It all began in 1993, when Bromberg discovered a color version of the film existed in a Spanish archive. He arranged a swap, and brought the print to Lobster Films, a company dedicated to finding lost films that he heads with co-director Eric Lange. Upon opening the film can, they saw a solid block of material, and realized why their new acquisition had been easy to obtain. The film could not be peeled away from its tight coil.

Upon closer examination, it turned out the film was only stuck together at the edges. The images were still relatively free. In order to free up those edges, the film was placed in a strong chemical solution that, while it would allow the frames to be unpeeled, would also eventually destroy them.

The team worked quickly to digitize images as they were removed from the reel. Once these were saved, they waited for technology to advance to the point where the project could continue. It took eight years for the restoration to continue, but the group used this time to find funding and support, which they eventually got from the Technicolor Foundation for Cinema Heritage and Groupama Gan Foundation for Cinema. These groups made it possible to complete the project.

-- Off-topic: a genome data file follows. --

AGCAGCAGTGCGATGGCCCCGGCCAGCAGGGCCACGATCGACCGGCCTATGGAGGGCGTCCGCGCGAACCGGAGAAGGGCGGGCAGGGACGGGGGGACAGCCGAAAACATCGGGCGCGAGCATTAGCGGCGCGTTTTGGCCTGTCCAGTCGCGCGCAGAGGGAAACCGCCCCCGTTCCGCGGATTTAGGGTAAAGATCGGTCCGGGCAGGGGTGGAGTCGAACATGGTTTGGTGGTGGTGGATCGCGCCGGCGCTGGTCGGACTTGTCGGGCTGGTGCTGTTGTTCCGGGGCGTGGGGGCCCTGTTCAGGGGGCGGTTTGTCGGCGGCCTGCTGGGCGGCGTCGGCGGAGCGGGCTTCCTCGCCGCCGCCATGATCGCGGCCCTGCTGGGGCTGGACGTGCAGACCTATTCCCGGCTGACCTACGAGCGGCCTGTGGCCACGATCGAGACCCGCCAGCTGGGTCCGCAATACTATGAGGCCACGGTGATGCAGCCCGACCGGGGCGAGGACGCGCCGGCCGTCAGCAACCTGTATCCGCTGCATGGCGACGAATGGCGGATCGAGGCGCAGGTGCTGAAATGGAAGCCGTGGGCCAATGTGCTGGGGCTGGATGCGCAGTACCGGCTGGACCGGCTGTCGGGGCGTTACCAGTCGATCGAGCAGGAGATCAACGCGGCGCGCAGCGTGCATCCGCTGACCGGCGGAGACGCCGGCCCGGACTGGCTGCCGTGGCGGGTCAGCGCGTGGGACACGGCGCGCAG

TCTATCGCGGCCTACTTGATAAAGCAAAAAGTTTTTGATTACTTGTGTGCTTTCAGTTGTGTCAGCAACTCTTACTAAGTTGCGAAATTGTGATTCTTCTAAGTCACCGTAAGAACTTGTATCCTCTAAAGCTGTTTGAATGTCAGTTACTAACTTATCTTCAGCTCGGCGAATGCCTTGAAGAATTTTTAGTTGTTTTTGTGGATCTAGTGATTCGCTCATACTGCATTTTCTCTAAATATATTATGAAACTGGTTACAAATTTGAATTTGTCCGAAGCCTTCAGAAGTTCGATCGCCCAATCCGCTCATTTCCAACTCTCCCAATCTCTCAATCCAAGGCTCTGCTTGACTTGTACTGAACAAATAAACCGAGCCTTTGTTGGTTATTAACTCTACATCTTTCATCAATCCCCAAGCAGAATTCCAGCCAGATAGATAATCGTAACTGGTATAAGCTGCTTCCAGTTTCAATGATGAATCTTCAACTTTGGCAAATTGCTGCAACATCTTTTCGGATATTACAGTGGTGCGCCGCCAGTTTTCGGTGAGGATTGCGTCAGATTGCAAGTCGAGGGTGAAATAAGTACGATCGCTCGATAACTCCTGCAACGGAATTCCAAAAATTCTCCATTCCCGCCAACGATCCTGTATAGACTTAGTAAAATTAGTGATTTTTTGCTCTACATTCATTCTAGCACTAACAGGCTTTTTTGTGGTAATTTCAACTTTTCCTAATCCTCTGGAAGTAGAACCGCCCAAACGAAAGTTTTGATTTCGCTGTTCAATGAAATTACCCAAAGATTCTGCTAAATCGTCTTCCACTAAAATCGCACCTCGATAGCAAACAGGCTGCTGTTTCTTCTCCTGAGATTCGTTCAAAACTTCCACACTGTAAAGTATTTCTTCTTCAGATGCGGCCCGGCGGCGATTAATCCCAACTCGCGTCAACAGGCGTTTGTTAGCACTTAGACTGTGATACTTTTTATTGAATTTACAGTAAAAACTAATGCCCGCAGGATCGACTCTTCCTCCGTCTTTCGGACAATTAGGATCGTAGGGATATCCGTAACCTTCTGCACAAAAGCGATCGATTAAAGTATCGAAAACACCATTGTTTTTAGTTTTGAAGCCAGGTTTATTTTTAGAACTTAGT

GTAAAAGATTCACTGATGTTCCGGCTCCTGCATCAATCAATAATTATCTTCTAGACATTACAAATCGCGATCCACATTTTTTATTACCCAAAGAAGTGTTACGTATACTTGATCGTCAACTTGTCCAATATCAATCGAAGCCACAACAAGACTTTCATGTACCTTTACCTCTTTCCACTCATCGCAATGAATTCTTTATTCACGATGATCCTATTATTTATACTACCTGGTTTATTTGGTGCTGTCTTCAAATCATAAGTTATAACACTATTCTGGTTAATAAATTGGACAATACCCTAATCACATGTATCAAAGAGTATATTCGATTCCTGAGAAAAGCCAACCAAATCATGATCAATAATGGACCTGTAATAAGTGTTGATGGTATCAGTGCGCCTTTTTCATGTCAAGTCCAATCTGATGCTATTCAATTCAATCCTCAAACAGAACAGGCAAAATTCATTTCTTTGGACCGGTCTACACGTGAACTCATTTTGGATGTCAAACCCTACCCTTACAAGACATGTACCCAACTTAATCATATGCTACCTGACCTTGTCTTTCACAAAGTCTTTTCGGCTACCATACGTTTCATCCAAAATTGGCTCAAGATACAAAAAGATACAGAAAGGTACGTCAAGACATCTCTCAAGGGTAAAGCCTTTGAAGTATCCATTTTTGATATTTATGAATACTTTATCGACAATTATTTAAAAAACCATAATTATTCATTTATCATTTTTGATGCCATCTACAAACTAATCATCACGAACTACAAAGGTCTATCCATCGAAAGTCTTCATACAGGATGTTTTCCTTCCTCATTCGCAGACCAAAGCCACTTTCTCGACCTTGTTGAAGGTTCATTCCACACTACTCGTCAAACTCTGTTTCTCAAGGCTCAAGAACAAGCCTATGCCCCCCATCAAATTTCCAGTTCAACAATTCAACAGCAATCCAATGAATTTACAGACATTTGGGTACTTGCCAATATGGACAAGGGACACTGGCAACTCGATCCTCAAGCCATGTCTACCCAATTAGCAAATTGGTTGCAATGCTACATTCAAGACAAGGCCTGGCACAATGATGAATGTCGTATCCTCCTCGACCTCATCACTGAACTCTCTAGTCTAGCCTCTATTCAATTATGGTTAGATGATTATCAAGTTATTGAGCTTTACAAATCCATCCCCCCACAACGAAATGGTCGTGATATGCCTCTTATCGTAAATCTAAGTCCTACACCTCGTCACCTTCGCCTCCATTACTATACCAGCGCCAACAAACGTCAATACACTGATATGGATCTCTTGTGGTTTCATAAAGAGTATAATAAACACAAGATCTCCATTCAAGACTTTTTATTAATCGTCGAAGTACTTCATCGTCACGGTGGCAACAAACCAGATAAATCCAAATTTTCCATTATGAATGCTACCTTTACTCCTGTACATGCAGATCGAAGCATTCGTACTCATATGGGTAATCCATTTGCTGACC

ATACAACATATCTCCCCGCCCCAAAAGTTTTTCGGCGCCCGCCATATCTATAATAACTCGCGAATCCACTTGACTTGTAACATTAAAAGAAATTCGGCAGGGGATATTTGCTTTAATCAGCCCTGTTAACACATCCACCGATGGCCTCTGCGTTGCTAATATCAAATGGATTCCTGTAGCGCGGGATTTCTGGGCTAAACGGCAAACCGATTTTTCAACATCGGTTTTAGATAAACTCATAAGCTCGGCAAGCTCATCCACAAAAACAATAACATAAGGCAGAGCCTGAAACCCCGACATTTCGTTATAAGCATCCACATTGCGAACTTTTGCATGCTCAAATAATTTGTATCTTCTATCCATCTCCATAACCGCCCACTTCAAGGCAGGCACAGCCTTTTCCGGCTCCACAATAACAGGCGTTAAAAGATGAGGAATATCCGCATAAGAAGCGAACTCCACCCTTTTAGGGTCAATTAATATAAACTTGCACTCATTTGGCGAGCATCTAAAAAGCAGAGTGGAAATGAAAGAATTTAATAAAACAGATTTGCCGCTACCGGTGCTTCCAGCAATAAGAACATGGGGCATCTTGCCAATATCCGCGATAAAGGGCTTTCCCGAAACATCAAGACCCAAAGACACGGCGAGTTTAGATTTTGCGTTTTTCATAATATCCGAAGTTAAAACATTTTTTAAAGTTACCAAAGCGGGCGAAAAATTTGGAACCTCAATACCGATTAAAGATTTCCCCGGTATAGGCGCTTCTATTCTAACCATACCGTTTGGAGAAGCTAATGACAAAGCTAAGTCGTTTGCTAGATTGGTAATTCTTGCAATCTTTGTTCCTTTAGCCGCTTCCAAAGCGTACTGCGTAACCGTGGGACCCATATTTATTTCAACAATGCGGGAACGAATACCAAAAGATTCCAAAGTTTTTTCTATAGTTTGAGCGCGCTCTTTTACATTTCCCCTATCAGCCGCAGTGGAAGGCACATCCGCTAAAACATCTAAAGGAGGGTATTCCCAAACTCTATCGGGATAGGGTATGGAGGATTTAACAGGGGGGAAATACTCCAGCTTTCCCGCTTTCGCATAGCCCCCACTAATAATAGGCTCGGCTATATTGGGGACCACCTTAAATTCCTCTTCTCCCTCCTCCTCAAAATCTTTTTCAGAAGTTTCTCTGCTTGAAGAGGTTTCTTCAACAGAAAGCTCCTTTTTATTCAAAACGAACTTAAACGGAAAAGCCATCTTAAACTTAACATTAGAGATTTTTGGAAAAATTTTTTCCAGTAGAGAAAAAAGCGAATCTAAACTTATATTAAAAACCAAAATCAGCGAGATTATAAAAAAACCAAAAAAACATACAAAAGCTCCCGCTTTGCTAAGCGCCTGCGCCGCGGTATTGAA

The restoration was a complex process of matching colors, replacing fragmented film and organizing thousands of digitized frames. It was fascinating to witness the powerful combination of technical knowledge and determination that kept the restoration team moving steadily forward. The optimism of the team was inspiring. They never seemed to feel there was any choice but to succeed.

Over the past year I have finally started to understand what film restoration entails and how difficult, complex and ultimately rewarding it can be. The Extraordinary Voyage is yet another story that fills me with admiration for the people who put their passion and intelligence to the monumental task of preserving our filmed history.
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Tomorrow: my review of the color version of A Trip to the Moon (1902) and the DVD release by Flicker Alley


Thank you to Flicker Alley for providing a copy of the DVD for review.